The Australian dollar fell sharply yesterday to levels not seen since the dying months of the GFC in 2009 after the Reserve Bank’s June board meeting minutes made it clear there would be more rate cuts to come.
The dollar dipped under 70 US cents last week and steadily worked its way down a few points on Monday and yesterday morning until the minutes were released at 11.30am and the currency slumped to 68.33 to 68.57 over the next 90 minutes or so.
It wasn’t a plunge, just a steady fall till it hit levels not seen since March 2009 (six months after Lehman Brothers collapsed and the global financial system was crunched. In falling that far it also dropped through the April 15 (this year) low of 68.46.
The driver was the statement in the minutes that RBA board members agreed that further reductions to the cash rate were “more likely than not” at the June 4 meeting when the cash rate was dropped to a new low of 1.25%.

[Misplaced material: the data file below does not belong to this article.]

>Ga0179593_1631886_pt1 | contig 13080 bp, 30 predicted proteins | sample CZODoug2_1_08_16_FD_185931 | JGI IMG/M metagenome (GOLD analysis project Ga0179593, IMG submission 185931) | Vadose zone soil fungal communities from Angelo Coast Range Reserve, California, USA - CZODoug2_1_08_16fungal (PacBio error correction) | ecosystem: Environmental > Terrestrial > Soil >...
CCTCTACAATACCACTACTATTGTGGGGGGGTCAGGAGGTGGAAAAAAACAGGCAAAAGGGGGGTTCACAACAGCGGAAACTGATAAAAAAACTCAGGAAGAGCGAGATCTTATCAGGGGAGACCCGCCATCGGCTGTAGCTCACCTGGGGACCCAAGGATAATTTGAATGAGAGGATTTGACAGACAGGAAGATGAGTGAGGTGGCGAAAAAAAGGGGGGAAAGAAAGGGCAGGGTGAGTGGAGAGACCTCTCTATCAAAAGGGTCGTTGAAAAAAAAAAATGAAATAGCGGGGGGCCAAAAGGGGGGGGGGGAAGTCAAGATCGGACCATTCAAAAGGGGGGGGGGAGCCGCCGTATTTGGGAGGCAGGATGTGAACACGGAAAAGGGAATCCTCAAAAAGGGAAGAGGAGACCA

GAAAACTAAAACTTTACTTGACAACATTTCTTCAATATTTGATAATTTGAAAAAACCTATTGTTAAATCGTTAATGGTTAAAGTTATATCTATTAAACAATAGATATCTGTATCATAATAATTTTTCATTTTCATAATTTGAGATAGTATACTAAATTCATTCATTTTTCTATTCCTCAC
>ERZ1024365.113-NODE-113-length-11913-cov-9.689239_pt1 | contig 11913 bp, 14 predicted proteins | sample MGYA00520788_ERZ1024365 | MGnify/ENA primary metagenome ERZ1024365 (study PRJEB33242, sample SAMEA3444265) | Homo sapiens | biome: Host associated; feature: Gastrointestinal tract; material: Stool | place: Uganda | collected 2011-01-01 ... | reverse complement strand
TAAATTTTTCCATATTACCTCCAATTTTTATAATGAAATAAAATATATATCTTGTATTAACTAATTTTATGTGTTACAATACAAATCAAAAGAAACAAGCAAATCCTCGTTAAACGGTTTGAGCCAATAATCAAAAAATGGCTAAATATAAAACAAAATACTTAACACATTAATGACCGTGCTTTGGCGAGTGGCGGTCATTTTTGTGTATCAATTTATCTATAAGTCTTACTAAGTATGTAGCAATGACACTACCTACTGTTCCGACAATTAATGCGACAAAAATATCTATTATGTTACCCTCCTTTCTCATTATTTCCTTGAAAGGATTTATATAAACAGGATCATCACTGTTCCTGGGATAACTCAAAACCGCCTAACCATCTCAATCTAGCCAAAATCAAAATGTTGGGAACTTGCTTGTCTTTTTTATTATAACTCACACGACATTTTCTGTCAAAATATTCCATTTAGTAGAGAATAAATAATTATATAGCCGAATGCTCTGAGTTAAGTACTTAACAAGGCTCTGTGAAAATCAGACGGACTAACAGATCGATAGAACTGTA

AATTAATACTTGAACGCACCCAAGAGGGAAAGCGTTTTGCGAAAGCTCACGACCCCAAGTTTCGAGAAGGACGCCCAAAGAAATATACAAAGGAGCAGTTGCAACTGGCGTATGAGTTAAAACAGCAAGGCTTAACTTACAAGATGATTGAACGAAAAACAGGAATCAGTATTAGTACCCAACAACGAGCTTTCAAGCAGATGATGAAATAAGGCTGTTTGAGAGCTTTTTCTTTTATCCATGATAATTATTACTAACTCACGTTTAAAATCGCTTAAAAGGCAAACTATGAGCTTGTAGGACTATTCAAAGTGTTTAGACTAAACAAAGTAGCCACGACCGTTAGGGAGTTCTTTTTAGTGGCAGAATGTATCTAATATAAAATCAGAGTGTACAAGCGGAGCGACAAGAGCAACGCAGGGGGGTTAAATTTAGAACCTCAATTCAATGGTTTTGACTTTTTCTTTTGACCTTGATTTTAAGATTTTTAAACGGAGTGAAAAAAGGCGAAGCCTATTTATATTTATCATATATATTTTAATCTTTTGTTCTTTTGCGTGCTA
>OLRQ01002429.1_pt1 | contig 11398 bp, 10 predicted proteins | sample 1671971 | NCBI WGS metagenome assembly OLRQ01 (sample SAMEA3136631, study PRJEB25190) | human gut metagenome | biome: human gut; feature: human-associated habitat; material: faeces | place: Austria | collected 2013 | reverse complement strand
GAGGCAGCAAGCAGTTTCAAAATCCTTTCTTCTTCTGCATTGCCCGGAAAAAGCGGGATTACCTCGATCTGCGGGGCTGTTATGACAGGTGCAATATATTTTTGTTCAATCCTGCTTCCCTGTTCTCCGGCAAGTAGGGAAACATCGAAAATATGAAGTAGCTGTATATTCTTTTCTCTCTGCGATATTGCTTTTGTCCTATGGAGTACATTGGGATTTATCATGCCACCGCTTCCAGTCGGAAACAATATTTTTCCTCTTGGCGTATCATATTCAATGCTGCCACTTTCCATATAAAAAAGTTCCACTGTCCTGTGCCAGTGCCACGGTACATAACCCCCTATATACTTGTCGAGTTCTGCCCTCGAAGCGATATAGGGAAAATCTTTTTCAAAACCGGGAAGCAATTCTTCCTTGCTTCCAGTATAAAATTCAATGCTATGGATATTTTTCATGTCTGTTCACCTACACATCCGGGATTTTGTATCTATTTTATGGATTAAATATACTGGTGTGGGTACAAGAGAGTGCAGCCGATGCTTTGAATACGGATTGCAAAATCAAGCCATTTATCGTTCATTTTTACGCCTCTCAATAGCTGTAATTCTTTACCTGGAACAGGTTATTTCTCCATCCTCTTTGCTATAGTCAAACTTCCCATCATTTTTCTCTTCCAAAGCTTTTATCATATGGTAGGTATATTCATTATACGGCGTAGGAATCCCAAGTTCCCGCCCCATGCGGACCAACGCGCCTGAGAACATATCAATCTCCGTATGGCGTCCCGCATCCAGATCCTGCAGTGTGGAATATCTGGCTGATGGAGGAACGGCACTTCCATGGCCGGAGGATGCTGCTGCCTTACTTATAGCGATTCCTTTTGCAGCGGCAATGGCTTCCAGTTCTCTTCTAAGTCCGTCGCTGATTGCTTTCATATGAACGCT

The minutes reveal that members agreed that a further easing in monetary policy would be likely as the central bank tries to stimulate the economy through lowering the exchange rate, reducing borrowing costs for businesses, and lowering interest payments on loans to households.
The minutes again underlined that the RBA will monitor the jobs market as it mulls the timing of any further cuts.
“A lower level of the cash rate would assist in reducing spare capacity in the labour market, providing more Australians with jobs and greater confidence that inflation will return to be comfortably within the medium-term target range in the period ahead,” said the minutes released on Tuesday.
“Given the amount of spare capacity in the labour market and the economy more broadly, members agreed that it was more likely than not that a further easing in monetary policy would be appropriate in the period ahead.”
The minutes saw economists and analysts revise their estimates of when the next rate cut – August is a tip because it will be after the June quarter inflation data release in late July. August also sees the release of the new forecasts in its third Statement on Monetary Policy for the year.